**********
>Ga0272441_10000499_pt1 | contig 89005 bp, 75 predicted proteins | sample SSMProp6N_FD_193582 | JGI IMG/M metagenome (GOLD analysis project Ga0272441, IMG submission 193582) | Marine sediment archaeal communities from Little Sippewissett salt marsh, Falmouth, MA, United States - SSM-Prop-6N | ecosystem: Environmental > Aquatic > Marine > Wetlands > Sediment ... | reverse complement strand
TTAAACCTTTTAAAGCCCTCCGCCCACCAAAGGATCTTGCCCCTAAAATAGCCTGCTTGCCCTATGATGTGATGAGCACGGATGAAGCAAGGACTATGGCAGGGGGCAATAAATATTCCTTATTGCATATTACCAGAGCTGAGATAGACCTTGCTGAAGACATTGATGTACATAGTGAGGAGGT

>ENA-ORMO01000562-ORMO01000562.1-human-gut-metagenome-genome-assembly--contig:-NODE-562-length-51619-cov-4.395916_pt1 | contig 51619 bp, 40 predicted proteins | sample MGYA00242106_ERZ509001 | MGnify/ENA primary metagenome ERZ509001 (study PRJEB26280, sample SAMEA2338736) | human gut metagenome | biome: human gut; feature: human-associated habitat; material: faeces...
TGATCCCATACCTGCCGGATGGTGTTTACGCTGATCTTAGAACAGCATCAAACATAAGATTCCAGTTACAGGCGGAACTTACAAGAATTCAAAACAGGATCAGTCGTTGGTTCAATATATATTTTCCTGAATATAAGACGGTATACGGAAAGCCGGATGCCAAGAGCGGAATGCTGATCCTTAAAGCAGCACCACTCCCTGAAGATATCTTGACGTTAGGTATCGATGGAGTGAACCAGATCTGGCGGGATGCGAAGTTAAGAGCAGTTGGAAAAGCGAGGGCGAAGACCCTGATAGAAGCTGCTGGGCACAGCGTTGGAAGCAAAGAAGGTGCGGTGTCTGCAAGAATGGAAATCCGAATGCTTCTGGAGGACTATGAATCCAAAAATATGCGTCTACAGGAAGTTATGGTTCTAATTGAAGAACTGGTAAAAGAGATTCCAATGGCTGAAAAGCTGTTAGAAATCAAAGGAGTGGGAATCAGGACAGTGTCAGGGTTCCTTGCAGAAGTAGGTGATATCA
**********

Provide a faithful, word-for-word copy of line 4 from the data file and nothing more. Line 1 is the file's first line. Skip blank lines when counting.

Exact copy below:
TGATCCCATACCTGCCGGATGGTGTTTACGCTGATCTTAGAACAGCATCAAACATAAGATTCCAGTTACAGGCGGAACTTACAAGAATTCAAAACAGGATCAGTCGTTGGTTCAATATATATTTTCCTGAATATAAGACGGTATACGGAAAGCCGGATGCCAAGAGCGGAATGCTGATCCTTAAAGCAGCACCACTCCCTGAAGATATCTTGACGTTAGGTATCGATGGAGTGAACCAGATCTGGCGGGATGCGAAGTTAAGAGCAGTTGGAAAAGCGAGGGCGAAGACCCTGATAGAAGCTGCTGGGCACAGCGTTGGAAGCAAAGAAGGTGCGGTGTCTGCAAGAATGGAAATCCGAATGCTTCTGGAGGACTATGAATCCAAAAATATGCGTCTACAGGAAGTTATGGTTCTAATTGAAGAACTGGTAAAAGAGATTCCAATGGCTGAAAAGCTGTTAGAAATCAAAGGAGTGGGAATCAGGACAGTGTCAGGGTTCCTTGCAGAAGTAGGTGATATCA